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Carefully remove the cottle boards and surform any sharp edges around the plaster.
Now turn the whole thing over and reposition the mould on the board. Carefully lift the base slab clay off the model, which should remain in place in the plaster.
Wipe over the surface of the model to remove traces of clay and remove the tape if you have used it to divide the model.
Make 4-6 ‘natches’ in the plaster by rotating the end of a metal tool like an old knife or melon scoop to form little wells. These will locate the second half of the cast and hold the two parts together properly when casting.
Soap size the surface of the plaster then wipe the size back with a damp sponge. Repeat the process at least twice more and up to seven times to prevent the two halves of the mould sticking together.
Now build the cottle around the model again in the same way as before and again, seal any possible escape routes for plaster with thin coils of clay.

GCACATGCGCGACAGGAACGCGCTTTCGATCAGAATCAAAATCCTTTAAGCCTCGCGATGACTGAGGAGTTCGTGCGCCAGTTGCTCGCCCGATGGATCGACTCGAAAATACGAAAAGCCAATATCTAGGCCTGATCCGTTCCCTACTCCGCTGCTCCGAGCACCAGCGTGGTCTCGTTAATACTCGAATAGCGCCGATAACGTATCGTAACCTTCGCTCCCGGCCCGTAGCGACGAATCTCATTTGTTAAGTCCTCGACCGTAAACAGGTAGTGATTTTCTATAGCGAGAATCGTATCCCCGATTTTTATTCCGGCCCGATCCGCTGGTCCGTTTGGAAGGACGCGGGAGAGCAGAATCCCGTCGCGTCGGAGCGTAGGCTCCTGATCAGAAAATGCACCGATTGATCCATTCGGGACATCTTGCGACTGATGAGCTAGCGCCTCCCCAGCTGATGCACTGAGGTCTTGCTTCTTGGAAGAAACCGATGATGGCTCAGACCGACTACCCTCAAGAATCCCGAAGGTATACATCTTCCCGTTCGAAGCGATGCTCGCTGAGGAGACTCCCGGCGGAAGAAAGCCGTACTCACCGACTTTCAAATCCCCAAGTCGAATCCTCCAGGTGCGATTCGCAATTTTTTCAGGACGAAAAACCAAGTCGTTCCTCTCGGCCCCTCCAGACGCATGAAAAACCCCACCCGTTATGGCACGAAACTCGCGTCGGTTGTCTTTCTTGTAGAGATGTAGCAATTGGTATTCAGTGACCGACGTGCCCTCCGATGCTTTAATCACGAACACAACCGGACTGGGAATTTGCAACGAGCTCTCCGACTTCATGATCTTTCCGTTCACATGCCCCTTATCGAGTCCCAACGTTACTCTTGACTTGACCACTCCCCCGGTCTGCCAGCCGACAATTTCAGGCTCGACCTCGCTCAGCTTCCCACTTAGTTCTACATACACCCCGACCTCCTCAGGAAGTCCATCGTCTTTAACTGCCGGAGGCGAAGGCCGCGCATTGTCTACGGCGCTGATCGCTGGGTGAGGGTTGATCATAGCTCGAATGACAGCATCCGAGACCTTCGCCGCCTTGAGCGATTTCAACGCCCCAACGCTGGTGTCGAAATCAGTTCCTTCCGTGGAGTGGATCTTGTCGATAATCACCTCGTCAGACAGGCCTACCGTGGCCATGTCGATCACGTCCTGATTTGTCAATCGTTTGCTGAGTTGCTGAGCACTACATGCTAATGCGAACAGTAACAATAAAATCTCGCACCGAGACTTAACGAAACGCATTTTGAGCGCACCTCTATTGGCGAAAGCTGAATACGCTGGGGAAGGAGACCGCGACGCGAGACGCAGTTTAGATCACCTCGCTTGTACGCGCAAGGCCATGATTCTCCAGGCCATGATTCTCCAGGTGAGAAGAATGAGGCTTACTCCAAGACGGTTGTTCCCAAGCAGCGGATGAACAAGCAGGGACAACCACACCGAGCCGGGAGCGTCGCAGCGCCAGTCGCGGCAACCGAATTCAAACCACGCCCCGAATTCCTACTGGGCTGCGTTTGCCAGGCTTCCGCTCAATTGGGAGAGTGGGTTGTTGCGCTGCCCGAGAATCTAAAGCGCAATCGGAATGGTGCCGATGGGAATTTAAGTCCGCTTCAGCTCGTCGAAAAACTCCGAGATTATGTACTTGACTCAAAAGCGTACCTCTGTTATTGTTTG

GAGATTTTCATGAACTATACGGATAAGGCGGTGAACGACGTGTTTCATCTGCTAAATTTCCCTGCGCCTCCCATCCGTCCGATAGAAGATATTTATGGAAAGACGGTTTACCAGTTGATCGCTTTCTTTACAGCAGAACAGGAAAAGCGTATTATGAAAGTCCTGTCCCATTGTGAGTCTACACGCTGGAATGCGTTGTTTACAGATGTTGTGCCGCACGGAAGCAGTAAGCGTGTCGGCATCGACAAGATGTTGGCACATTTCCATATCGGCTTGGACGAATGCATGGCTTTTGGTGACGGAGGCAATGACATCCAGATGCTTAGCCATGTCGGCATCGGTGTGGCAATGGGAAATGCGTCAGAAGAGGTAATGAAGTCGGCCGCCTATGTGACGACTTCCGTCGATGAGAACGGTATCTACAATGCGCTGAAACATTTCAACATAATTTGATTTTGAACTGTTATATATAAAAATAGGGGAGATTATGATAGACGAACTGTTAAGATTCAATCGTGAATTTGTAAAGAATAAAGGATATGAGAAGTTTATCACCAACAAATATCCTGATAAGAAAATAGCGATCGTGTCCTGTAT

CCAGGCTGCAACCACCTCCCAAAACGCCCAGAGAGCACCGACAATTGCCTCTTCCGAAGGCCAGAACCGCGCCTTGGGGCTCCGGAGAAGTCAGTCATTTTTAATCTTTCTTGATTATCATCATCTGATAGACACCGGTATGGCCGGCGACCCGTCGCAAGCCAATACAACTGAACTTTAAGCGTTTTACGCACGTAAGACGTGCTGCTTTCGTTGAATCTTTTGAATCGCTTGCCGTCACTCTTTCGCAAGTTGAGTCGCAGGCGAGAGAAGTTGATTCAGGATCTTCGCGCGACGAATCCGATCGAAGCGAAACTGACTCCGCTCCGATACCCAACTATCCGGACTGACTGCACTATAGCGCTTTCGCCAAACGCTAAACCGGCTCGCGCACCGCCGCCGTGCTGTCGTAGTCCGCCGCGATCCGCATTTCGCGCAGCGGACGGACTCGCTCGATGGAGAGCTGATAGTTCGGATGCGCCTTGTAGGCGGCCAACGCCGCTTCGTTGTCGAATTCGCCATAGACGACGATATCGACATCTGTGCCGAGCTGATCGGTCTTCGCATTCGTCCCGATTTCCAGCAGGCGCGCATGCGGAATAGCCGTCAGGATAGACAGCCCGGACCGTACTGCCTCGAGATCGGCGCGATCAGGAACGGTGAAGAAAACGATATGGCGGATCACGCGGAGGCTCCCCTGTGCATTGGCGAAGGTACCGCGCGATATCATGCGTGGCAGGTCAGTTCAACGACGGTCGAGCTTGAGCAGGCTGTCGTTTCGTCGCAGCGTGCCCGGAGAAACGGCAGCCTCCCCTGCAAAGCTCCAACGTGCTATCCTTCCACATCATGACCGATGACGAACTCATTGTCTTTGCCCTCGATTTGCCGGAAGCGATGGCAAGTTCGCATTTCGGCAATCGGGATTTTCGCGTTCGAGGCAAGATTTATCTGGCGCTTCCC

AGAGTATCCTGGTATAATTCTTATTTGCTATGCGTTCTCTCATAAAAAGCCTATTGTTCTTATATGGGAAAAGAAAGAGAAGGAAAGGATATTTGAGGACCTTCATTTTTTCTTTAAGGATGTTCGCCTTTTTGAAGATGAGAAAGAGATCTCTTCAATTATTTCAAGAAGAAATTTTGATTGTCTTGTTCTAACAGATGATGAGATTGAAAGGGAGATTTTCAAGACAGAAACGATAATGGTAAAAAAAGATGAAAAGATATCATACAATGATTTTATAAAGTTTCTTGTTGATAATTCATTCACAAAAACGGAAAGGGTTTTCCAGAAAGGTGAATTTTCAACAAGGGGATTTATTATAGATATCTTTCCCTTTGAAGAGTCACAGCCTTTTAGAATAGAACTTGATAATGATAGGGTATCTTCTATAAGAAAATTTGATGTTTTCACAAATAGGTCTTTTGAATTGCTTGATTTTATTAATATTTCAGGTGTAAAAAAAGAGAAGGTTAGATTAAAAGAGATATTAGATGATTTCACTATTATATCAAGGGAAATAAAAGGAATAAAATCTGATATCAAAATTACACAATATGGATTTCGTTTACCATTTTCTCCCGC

Cast the second half with the same weight of plaster that you used for the first half.
18 and 19
Remove the cottle boards and surform all sharp edges around the plaster.
Very carefully separate the two halves of the mould (see tip for stuck moulds)
Remove the model then carefully wipe away any clay residue from the model with a damp cloth.
Fit the two halves together and put the mould somewhere warm to dry out completely before using – this can take quite a long time depending on the warmth of the drying area – at least a week, but often longer.
The finished image shows the mould held together with sections of inner tube from a bicycle – you will need something similar to hold your mould together when slip casting.
Click here for the slip casting process.
TIP: Unsticking moulds
If your mould will not come apart easily after casting the second half, place a soft cloth over the surface then place a weight or other heavy object on top. Now give the weight a sharp tap with another weight, and the mould should easily pop apart – if not, try again in another position.
For moulds that are really stuck; allow it to dry out somewhat then stand it in a sink with the join side uppermost and pour boiling water over it. As the plaster contracts, the mould should spring apart. Remove the model, then dry the mould with the sections together.